Category Archives: Tombstone Files

Charlotte, North Carolina: W. W. Smith, African-American Architect

W. W. Smith Charlotte North Carolina Orton

The family mausoleum of African-American architect W. W. Smith (1862-1937). Pinewood Cemetery (1853)

Advertisements

Leave a comment

October 10, 2015 · 10:31 am

The Descendants Corner: Update re: The Savage Family, Mt. Calvary Cemetery

Pvt. Alfred Savage replacement gravestone Portsmouth Va. Orton

Pvt. Alfred Savage (1837-1899), Company D, 2nd Regiment, United States Colored Cavalry.               Mt. Calvary Cemetery, Portsmouth, Va.

The replacement gravestone for Pvt. Alfred Savage, of Co. D, 2nd Regiment, U. S. Colored Cavalry, recently installed in Mt. Calvary Cemetery. His descendants, whom we met last year, visited his gravesite over the weekend. I wrote a short article about finding Pvt. Savage in the cemetery, and his descendants, who have made significant contributions to the City of Portsmouth. We still have a long way to go…necessary mapping of gravesites (through ground-penetrating radar), drainage studies, and other issues are vital to the long-term preservation plan for the cemetery complex, where thousands of individuals, including our ancestors, lie. However, accomplishments such as these are always a great reminder of why “we do what we do.” For family, for preservation, and for history. Again, thanks so much to the Savage Family for allowing us to take part in this journey. ♥

Leave a comment

Filed under Civil War, Portsmouth, Stories in Stone, Suffolk, The Descendants Corner, Tombstone Files, Tombstone Tales, U. S. Colored Troops, USCT Diaries, Virginia

A North Carolina Civil War veteran in Portsmouth: Sgt. Lewis Rogers, 28th U. S. Colored Infantry

Sgt. Lewis Rogers USCT Portsmouth Orton

Lincoln Memorial Cemetery: Sgt. Lewis Rogers (1845-1884), father of Richard Rogers, Portsmouth, Virginia funeral director (1881-1951).

Leave a comment

August 11, 2015 · 2:16 am

Protected: North Carolina: Visiting the slave cemetery

This content is password protected. To view it please enter your password below:

Enter your password to view comments.

August 3, 2015 · 8:38 pm

Beaufort National Cemetery, SC: United States Colored Troops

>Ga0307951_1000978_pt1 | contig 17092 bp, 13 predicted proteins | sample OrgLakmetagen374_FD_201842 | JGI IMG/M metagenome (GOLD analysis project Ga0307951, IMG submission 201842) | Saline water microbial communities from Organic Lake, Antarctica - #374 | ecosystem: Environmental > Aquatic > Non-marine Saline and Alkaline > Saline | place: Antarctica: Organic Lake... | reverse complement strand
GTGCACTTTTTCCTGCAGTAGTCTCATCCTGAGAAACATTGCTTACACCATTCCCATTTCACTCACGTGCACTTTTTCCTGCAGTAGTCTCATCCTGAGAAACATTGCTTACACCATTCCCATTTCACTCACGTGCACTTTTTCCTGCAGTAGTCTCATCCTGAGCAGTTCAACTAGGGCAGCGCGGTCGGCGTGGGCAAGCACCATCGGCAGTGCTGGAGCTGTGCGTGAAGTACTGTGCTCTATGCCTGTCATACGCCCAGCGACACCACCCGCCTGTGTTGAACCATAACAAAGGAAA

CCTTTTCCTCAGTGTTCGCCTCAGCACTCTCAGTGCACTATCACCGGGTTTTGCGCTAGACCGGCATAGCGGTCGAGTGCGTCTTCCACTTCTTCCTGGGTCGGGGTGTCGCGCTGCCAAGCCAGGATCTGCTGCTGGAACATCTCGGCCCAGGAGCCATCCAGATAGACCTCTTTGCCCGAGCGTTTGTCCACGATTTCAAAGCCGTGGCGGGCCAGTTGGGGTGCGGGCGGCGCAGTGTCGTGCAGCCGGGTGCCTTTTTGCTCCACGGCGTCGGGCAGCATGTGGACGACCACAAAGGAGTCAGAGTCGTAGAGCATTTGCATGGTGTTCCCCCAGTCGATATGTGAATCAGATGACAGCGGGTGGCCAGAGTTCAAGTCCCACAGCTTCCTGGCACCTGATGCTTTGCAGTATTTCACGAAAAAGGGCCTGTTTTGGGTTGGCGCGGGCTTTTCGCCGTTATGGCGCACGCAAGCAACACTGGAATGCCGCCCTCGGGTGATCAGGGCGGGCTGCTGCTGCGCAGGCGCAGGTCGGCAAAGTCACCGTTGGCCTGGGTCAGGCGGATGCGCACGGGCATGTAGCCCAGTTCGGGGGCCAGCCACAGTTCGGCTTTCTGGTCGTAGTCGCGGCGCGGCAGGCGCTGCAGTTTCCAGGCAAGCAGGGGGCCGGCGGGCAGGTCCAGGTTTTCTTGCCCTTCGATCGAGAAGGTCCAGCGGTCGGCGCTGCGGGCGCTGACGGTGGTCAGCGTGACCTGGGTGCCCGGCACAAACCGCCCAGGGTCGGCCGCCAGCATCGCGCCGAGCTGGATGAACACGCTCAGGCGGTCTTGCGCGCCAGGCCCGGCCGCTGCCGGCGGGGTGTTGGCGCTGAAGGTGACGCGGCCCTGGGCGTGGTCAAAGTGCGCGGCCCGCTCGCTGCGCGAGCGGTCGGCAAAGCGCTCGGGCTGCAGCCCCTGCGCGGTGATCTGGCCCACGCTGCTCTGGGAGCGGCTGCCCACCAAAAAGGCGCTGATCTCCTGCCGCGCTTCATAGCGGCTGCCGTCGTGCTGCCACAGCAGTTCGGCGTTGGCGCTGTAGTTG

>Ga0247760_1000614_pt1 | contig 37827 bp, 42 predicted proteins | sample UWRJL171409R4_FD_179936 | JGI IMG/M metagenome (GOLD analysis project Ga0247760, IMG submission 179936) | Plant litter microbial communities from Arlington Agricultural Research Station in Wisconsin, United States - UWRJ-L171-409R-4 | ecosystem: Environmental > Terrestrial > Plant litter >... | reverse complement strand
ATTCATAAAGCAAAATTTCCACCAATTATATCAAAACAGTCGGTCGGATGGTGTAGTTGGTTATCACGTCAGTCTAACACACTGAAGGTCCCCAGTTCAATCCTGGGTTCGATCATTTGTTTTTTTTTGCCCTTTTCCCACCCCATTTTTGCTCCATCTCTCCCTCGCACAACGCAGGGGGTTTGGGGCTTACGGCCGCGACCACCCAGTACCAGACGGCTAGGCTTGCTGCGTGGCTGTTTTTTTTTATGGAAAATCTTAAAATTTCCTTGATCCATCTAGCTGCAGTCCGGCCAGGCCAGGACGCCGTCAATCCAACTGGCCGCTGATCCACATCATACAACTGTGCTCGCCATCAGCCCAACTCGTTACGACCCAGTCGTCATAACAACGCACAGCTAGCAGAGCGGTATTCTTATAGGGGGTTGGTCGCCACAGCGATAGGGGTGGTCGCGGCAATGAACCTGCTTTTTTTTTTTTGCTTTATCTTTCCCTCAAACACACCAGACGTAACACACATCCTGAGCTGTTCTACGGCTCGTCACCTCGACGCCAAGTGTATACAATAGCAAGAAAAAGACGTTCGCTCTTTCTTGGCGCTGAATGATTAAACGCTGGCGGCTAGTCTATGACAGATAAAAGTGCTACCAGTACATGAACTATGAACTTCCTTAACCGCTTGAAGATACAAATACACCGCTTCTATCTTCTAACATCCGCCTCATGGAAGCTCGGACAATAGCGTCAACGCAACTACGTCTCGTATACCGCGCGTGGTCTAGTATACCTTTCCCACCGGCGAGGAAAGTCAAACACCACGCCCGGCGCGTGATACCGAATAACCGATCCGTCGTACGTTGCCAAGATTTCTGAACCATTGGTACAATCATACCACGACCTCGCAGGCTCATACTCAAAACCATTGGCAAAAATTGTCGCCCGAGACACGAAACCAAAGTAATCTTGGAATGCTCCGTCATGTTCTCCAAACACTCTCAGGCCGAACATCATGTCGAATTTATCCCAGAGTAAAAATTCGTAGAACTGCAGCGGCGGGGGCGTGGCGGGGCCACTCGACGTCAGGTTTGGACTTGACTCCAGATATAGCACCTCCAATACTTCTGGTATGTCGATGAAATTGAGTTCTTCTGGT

USCT Beaufort National Cemetery SC

United States Colored Troops, Section 29

 

Our family paid a visit to Beaufort National Cemetery, Beaufort, South Carolina, in early December, 2014. While there, I snapped a photo of some of the United States Colored Troops. It was Wreaths Across America Day at the cemetery, and there were hundreds of people present, prepared to pay homage to the fallen by decorating each grave with a wreath. Recently, the South Carolina Department of Archives and History announced they were holding a photo contest of historic sites in the state. I thought “why not?,” and submitted this photo. Surprisingly, it was selected by staff as one of the ten finalists. I didn’t win, though. That honor went to an amazing photo of an old African American school. I’m still tickled my pic made it to the top ten. Thanks so much to the staff of the South Carolina Department of Archives and History! ♦

2 Comments

June 10, 2015 · 10:26 pm

Portsmouth, Virginia: Matilda Ella Hale Nakano, Mount Calvary Cemetery

Matilda Ella Hale Nakano - Mt. Calvary Cemetery, Portsmouth Va.

Matilda Hale Nakano – Mt. Calvary Cemetery, Portsmouth

One of the most talked about gravestones in the Mt. Calvary Cemetery Complex is for Mrs. Matilda Ella Hale Nakano. The daughter of Granville and Emma, I’ve traced her family roots to the late 18th century, in the counties of Hertford and Bertie, North Carolina. She married Charlie Kosuke Nakano in 1923, a recent immigrant from Kagoshima (prefecture), Japan. After she passed in 1927, Mr. Nakano remarried, but lost his second wife in 1936.

After the attack on Pearl Harbor, December 7, 1941, and the signing of Executive Order 9066, Mr. Nakano was sent to an internment camp near Santa Fe, New Mexico. I’m still piecing together the rest of his story.

Ella rests in Mt. Calvary Cemetery near the grave sites of several members of her extended family, including her grandmother, Christianna, who was born in 1818, Bertie County, North Carolina. Of additional interest are the inscriptions and symbols on her grave stone. Thanks to Mike Tretola and family, we know that the bottom inscription (kanji) indicates that Mr. Nakano made the headstone for Ella. At the top are representations of ivy, denoting eternal life or affection, and a crown and cross, representing redemption through faith, or the Kingdom of Heaven.

Leave a comment

Filed under Bertie County, Japan, Norfolk County, North Carolina, Portsmouth, Slavery, Stories in Stone, Tombstone Files, Tombstone Tales, Virginia